One in every four men will at some point in their life develop an inguinal hernia.
Some frequently asked questions...
What is a hernia?
A hernia is an abnormal protrusion of an organ through a weakness in the abdominal wall. The most common type of hernia is inguinal (groin hernia). One in every four men will at some point in their life develop an inguinal hernia.
What are the symptoms of a hernia?
Symptoms can include a sharp pain or just a dull ache. There is usually a visible bulge that gets bigger on straining or lifting.
What causes a hernia?
Hernias are caused by weakness in the abdominal wall.
A previous incision for example may have weakened the abdominal wall despite being repaired and months or years later a bulge can appear through the old scar.
Inguinal (groin hernia) occur more commonly in men. This is because the blood vessels and a Vas Deferens that carries sperm travel to the testicle through the abdominal wall. At this point there is a potential weakness that is either aggravated later in life by coughing, lifting or suddenly jarring the muscles
How is a hernia repaired?
Hernia repair requires either open or laparoscopic surgery. The laparoscopic technique takes a little longer to perform but offers the advantage of less post operative pain an earlier return to normal activities.
Both types of repair are achieved using surgical mesh. We use mesh (rather than sutured) to reduce the chance of recurrence. The New Zealand Association of General Surgeons has published a position statement on mesh hernia repair.
We have adopted the light weight meshes in an attempt to reduce the incidence of chronic post operative pain that can occur in about 10% of patients.The chance of getting post operative pain is higher for a sutured repair.
Are they common?
Yes. Over 20 million groin hernias are repaired in the world every year!!
Do I need to have it fixed?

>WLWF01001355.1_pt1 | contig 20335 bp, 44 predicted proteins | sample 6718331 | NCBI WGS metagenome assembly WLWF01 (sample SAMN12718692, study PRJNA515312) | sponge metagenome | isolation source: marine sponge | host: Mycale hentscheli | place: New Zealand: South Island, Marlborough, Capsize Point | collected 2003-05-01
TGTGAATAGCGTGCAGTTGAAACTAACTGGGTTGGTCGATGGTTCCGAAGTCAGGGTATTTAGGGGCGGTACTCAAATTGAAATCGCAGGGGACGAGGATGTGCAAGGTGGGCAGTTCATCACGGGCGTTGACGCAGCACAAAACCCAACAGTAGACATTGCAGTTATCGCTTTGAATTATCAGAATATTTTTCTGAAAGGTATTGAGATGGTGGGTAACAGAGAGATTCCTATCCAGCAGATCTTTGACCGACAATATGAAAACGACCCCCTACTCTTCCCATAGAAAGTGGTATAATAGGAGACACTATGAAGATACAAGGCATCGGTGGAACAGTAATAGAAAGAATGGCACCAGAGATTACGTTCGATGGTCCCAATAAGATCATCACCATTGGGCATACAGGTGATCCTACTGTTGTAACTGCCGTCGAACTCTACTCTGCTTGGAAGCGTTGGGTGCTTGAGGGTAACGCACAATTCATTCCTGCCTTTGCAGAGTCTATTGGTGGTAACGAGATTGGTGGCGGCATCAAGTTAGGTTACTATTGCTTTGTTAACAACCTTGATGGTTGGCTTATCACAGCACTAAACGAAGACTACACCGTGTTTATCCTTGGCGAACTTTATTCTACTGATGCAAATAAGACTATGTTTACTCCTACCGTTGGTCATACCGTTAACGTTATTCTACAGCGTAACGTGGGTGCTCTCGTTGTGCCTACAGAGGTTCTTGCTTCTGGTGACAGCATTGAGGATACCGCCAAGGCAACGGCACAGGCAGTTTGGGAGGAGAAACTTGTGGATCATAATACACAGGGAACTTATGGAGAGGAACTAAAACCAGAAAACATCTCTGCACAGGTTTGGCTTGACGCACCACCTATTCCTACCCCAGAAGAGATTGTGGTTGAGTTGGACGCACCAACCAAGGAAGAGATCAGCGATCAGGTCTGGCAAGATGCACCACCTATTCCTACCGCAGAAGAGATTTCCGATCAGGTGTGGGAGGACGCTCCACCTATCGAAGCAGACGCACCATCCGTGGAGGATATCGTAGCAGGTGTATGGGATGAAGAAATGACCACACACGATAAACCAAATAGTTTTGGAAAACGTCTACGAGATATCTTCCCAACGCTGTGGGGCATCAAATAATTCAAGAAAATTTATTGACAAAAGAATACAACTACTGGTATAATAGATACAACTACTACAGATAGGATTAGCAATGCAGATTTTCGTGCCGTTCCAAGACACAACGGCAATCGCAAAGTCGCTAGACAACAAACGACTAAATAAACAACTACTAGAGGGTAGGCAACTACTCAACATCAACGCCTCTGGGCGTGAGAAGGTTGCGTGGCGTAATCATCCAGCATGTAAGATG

This really is the commonest question people ask. The main worry is that the abdominal contents either fat or bowel can protrude through the weakness in the muscle and get trapped. When this happens and the blood supply is lost then strangulation occurs and this is a very dangerous complication of a hernia and requires immediate surgical attention and repair. Patients who develop this have a lot of pain associated with the lump of the hernia and are very sick.
Luckily, the vast majority of hernias are reducible and the risk of strangulation is low.
If you have a lump and it causes minimal or no symptoms then we would advise you to leave it alone. A surgical repair is only recommended if it is causing you symptoms.
Will ACC cover my hernia?
Sometimes hernias are caused by lifting heavy objects or sudden strains.
- If there is a history of a specific event that caused immediate pain,
- associated with the appearance of a lump shortly afterwards,
- and you have promptly reported to your GP,
Then ACC may accept this hernia occurrence as an accident.
We apply to ACC to cover the costs of repair at our Southern Cross affilated Hospital - Kensington
The application process with ACC takes about a month, from the time of initial filing to the time of final approval.
For patients who have private insurance cover, once the ACC process is commenced, it must be completed as insurance companies will not cover cases that ACC would cover.